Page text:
As we saw in Chapter 1, James's 1882 visit to the United States had been marked by the death of his mother. A year later, James was called back to wintry Cambridge, Massachusetts to bury his father. After the funeral, he stayed on as his father's executor and tried to keep busy. In the spring of 1883, he went to Washington, where he had met Wilde the year before. He visited Henry and Marian Adams again, but this time there was no worry, as there had been on James's previous visit, that he would ‘bring his friend Oscar Wilde’ since Wilde had by then taken up residence in Paris.
From Washington, James wrote to the publisher James R. Osgood to describe his latest projects, many of which involved impressionism. There was a collection of travel writings he proposed to call ‘Impressions of Art and Life’ or ‘Superficial Impressions’, and a short story titled ‘The Impressions of a Cousin’. James's return to Washington brought still a third item to mind, ‘an episode in the lives of a group of contemporary “aesthetes”, the former American, the other “international” ’ (L2 414). He detailed the prospective story as:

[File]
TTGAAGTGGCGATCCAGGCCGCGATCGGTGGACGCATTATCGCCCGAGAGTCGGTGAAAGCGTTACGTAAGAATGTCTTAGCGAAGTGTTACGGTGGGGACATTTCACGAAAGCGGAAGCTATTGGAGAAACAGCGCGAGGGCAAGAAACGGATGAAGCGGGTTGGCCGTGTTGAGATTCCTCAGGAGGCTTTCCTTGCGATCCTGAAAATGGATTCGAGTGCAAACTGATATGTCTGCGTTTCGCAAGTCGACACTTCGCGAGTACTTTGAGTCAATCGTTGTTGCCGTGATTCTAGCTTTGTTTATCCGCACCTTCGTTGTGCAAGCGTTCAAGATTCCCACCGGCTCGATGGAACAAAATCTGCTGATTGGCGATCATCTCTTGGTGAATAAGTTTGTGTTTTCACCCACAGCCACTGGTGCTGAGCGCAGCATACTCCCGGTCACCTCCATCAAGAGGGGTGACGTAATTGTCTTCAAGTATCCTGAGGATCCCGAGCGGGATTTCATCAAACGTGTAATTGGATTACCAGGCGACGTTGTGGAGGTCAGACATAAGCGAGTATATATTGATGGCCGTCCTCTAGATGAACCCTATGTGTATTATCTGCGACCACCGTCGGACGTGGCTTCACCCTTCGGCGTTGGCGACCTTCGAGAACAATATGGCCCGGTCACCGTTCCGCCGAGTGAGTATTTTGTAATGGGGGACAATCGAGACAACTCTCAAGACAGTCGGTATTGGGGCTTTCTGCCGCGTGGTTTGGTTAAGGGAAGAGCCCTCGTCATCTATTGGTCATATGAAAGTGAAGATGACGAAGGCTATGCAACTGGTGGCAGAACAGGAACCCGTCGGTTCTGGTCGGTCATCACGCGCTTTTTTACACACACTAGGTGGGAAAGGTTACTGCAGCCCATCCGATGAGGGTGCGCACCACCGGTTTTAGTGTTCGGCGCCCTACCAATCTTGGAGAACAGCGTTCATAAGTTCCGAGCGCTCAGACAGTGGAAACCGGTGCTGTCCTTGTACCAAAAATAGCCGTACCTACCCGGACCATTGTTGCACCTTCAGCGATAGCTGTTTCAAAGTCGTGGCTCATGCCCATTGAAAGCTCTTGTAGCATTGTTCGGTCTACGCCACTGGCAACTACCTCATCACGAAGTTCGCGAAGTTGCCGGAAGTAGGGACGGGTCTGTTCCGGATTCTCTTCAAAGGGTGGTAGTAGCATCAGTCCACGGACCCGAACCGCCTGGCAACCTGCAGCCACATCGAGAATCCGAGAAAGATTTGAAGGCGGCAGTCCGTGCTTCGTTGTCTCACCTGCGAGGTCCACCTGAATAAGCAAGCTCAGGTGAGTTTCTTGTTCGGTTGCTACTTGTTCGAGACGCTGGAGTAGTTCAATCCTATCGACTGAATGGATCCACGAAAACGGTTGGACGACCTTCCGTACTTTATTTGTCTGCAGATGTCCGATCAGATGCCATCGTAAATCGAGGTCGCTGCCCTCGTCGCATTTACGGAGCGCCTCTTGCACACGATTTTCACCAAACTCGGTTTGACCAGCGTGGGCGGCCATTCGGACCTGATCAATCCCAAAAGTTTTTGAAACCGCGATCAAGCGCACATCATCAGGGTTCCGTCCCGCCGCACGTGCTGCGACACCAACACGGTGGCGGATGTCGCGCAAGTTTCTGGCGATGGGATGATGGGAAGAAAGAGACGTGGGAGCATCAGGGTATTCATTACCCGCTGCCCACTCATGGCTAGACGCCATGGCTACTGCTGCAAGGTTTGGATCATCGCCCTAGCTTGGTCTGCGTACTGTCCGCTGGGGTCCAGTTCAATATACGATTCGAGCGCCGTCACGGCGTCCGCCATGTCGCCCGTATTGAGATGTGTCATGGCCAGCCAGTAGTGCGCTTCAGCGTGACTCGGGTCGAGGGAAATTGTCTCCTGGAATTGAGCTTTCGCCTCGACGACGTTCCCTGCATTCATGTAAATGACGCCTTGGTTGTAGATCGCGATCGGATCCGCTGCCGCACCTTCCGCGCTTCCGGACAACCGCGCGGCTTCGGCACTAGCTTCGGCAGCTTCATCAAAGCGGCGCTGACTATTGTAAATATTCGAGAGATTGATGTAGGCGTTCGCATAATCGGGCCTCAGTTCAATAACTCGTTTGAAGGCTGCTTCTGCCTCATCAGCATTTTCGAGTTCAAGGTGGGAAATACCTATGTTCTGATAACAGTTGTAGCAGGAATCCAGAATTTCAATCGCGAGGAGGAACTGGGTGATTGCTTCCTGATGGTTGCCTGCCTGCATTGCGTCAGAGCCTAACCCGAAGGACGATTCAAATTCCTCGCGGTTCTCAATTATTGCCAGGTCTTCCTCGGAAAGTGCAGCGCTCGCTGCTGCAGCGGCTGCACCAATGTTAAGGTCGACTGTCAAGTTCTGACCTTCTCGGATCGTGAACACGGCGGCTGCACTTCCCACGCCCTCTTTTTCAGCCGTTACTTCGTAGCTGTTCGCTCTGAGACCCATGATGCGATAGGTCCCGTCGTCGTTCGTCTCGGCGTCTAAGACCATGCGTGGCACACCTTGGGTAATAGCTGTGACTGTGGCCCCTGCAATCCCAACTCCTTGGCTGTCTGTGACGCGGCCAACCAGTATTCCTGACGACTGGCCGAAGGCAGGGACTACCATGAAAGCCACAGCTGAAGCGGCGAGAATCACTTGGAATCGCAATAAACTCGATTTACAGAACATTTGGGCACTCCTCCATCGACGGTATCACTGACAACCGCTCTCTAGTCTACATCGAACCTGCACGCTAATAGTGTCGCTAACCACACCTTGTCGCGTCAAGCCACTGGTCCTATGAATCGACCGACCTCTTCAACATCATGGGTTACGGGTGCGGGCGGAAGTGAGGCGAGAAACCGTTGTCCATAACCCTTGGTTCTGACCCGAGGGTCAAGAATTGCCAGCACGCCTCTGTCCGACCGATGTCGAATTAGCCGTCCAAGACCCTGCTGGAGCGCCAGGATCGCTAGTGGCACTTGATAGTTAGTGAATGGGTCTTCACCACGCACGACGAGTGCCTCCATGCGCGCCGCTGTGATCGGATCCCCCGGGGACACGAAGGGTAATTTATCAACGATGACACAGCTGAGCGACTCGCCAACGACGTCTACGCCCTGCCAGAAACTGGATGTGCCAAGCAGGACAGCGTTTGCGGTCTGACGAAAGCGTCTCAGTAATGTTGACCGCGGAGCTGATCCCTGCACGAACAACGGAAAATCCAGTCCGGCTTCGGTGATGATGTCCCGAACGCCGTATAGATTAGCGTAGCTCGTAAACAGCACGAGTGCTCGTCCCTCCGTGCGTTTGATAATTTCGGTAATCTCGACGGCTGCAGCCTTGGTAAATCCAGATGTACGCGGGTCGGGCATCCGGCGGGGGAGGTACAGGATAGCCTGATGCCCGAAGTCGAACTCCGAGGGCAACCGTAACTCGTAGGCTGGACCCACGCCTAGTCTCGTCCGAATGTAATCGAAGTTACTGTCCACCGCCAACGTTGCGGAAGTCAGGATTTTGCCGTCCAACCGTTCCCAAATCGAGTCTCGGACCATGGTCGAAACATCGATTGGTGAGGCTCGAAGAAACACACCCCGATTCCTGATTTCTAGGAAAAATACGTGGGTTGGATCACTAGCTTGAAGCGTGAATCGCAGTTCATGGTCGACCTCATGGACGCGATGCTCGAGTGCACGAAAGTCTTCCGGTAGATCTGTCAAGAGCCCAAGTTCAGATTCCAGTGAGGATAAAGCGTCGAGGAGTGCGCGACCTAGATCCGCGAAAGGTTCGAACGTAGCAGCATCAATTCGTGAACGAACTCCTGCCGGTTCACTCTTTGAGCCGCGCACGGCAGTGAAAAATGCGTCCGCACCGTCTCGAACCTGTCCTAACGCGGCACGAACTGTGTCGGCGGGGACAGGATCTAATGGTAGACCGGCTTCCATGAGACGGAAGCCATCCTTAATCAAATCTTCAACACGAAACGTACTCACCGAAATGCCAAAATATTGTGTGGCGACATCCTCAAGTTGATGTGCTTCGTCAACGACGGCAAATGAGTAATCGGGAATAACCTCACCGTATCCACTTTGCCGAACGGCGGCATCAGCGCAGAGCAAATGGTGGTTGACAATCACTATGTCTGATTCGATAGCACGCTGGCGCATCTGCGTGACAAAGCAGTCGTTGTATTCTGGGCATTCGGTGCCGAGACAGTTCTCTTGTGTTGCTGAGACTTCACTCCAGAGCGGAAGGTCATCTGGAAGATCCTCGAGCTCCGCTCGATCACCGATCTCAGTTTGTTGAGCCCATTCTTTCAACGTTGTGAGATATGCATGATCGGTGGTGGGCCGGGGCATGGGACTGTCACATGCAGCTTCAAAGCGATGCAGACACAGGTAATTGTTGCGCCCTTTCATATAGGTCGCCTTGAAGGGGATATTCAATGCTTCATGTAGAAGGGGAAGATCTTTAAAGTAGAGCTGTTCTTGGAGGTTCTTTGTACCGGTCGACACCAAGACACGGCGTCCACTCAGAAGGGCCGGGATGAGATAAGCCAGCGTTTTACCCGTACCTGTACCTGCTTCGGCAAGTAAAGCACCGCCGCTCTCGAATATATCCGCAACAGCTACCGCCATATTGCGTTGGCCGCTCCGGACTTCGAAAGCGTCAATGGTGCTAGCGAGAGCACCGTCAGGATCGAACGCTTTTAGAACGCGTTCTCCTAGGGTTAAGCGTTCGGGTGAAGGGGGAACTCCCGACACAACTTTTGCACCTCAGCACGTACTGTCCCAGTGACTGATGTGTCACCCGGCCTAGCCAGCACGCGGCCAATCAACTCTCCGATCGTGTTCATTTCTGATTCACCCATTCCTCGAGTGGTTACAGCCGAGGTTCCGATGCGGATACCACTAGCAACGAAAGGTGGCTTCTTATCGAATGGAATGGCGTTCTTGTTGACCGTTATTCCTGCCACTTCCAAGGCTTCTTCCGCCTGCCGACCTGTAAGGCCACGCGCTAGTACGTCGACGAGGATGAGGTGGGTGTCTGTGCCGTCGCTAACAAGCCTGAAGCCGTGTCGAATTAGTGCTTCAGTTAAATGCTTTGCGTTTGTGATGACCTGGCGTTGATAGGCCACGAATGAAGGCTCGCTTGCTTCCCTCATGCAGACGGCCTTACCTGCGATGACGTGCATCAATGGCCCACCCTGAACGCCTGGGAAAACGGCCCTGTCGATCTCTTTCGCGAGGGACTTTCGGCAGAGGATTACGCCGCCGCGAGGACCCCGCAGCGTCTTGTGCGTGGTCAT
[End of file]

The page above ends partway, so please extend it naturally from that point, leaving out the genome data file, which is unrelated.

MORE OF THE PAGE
the history of an American aesthete (or possibly an English one), who conceives a violent admiration for a French aesthete (a contemporary novelist), and goes to Paris to make his acquaintance; where he finds that his Frenchman is so much more thoroughgoing a specimen of the day than himself, that he is appalled and returns to Philistinism. Or else (I haven’t settled it) he is to discover that the Frenchman who is so Swinburnian in his writings, is a regular quiet bourgeois in his life; which operates upon the aesthete as a terrible disillusionment. I may add that there will be a woman in the case. The idea of the thing is to show a contrast between the modern aesthete, who poses for artistic feelings, but is very hollow, and the real artist – who is immensely different’. (emphasis added)